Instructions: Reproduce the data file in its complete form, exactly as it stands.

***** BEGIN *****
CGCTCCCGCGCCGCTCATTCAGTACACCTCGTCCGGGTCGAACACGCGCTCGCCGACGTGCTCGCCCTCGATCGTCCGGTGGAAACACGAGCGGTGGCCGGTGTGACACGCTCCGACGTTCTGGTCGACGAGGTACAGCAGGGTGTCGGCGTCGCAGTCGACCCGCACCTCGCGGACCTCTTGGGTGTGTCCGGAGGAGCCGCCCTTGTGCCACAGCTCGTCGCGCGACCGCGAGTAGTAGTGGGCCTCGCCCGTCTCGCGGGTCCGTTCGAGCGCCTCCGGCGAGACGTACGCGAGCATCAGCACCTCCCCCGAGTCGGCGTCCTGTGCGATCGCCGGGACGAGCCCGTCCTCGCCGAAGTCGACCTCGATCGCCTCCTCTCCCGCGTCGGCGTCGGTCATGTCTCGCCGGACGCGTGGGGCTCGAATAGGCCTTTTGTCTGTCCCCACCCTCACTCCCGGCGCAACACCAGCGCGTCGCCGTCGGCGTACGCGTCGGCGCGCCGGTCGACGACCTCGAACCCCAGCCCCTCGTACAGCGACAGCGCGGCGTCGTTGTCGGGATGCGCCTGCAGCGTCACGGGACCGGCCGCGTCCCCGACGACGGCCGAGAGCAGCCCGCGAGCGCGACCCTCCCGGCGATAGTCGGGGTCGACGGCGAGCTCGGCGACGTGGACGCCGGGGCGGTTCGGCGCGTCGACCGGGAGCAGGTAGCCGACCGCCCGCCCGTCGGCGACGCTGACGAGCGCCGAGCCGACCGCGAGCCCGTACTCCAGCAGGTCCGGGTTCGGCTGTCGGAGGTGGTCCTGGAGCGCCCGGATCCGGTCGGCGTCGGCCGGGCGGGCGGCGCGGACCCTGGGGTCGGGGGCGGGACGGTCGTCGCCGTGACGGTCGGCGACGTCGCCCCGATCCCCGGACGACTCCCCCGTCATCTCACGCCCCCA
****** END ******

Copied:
CGCTCCCGCGCCGCTCATTCAGTACACCTCGTCCGGGTCGAACACGCGCTCGCCGACGTGCTCGCCCTCGATCGTCCGGTGGAAACACGAGCGGTGGCCGGTGTGACACGCTCCGACGTTCTGGTCGACGAGGTACAGCAGGGTGTCGGCGTCGCAGTCGACCCGCACCTCGCGGACCTCTTGGGTGTGTCCGGAGGAGCCGCCCTTGTGCCACAGCTCGTCGCGCGACCGCGAGTAGTAGTGGGCCTCGCCCGTCTCGCGGGTCCGTTCGAGCGCCTCCGGCGAGACGTACGCGAGCATCAGCACCTCCCCCGAGTCGGCGTCCTGTGCGATCGCCGGGACGAGCCCGTCCTCGCCGAAGTCGACCTCGATCGCCTCCTCTCCCGCGTCGGCGTCGGTCATGTCTCGCCGGACGCGTGGGGCTCGAATAGGCCTTTTGTCTGTCCCCACCCTCACTCCCGGCGCAACACCAGCGCGTCGCCGTCGGCGTACGCGTCGGCGCGCCGGTCGACGACCTCGAACCCCAGCCCCTCGTACAGCGACAGCGCGGCGTCGTTGTCGGGATGCGCCTGCAGCGTCACGGGACCGGCCGCGTCCCCGACGACGGCCGAGAGCAGCCCGCGAGCGCGACCCTCCCGGCGATAGTCGGGGTCGACGGCGAGCTCGGCGACGTGGACGCCGGGGCGGTTCGGCGCGTCGACCGGGAGCAGGTAGCCGACCGCCCGCCCGTCGGCGACGCTGACGAGCGCCGAGCCGACCGCGAGCCCGTACTCCAGCAGGTCCGGGTTCGGCTGTCGGAGGTGGTCCTGGAGCGCCCGGATCCGGTCGGCGTCGGCCGGGCGGGCGGCGCGGACCCTGGGGTCGGGGGCGGGACGGTCGTCGCCGTGACGGTCGGCGACGTCGCCCCGATCCCCGGACGACTCCCCCGTCATCTCACGCCCCCA